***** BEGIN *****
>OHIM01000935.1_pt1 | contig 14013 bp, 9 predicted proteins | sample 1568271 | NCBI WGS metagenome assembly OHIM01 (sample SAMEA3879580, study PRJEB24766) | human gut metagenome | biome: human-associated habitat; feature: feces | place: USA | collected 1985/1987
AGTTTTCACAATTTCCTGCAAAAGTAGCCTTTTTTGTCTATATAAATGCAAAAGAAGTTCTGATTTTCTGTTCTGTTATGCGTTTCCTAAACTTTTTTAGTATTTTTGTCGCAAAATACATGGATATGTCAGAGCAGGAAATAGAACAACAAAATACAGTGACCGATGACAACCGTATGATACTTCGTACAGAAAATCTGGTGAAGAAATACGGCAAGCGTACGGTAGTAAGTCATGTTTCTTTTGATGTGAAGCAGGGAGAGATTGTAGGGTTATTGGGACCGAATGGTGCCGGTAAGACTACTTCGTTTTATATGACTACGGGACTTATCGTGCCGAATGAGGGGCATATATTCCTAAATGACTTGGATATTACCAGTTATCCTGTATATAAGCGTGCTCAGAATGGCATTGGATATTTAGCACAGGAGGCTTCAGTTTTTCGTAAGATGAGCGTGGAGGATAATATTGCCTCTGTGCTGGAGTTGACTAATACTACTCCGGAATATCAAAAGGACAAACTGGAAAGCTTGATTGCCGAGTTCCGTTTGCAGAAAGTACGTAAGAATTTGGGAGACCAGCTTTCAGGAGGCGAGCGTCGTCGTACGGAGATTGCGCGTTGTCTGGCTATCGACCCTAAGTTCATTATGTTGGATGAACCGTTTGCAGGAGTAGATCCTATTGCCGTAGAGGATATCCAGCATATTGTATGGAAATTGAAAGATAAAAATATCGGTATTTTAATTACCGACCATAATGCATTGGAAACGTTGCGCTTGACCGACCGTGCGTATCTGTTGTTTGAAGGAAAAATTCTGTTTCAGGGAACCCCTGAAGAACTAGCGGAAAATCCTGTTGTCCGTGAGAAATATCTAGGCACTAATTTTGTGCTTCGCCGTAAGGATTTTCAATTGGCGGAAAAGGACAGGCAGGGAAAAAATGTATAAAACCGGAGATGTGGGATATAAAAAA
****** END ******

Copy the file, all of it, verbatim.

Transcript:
>OHIM01000935.1_pt1 | contig 14013 bp, 9 predicted proteins | sample 1568271 | NCBI WGS metagenome assembly OHIM01 (sample SAMEA3879580, study PRJEB24766) | human gut metagenome | biome: human-associated habitat; feature: feces | place: USA | collected 1985/1987
AGTTTTCACAATTTCCTGCAAAAGTAGCCTTTTTTGTCTATATAAATGCAAAAGAAGTTCTGATTTTCTGTTCTGTTATGCGTTTCCTAAACTTTTTTAGTATTTTTGTCGCAAAATACATGGATATGTCAGAGCAGGAAATAGAACAACAAAATACAGTGACCGATGACAACCGTATGATACTTCGTACAGAAAATCTGGTGAAGAAATACGGCAAGCGTACGGTAGTAAGTCATGTTTCTTTTGATGTGAAGCAGGGAGAGATTGTAGGGTTATTGGGACCGAATGGTGCCGGTAAGACTACTTCGTTTTATATGACTACGGGACTTATCGTGCCGAATGAGGGGCATATATTCCTAAATGACTTGGATATTACCAGTTATCCTGTATATAAGCGTGCTCAGAATGGCATTGGATATTTAGCACAGGAGGCTTCAGTTTTTCGTAAGATGAGCGTGGAGGATAATATTGCCTCTGTGCTGGAGTTGACTAATACTACTCCGGAATATCAAAAGGACAAACTGGAAAGCTTGATTGCCGAGTTCCGTTTGCAGAAAGTACGTAAGAATTTGGGAGACCAGCTTTCAGGAGGCGAGCGTCGTCGTACGGAGATTGCGCGTTGTCTGGCTATCGACCCTAAGTTCATTATGTTGGATGAACCGTTTGCAGGAGTAGATCCTATTGCCGTAGAGGATATCCAGCATATTGTATGGAAATTGAAAGATAAAAATATCGGTATTTTAATTACCGACCATAATGCATTGGAAACGTTGCGCTTGACCGACCGTGCGTATCTGTTGTTTGAAGGAAAAATTCTGTTTCAGGGAACCCCTGAAGAACTAGCGGAAAATCCTGTTGTCCGTGAGAAATATCTAGGCACTAATTTTGTGCTTCGCCGTAAGGATTTTCAATTGGCGGAAAAGGACAGGCAGGGAAAAAATGTATAAAACCGGAGATGTGGGATATAAAAAA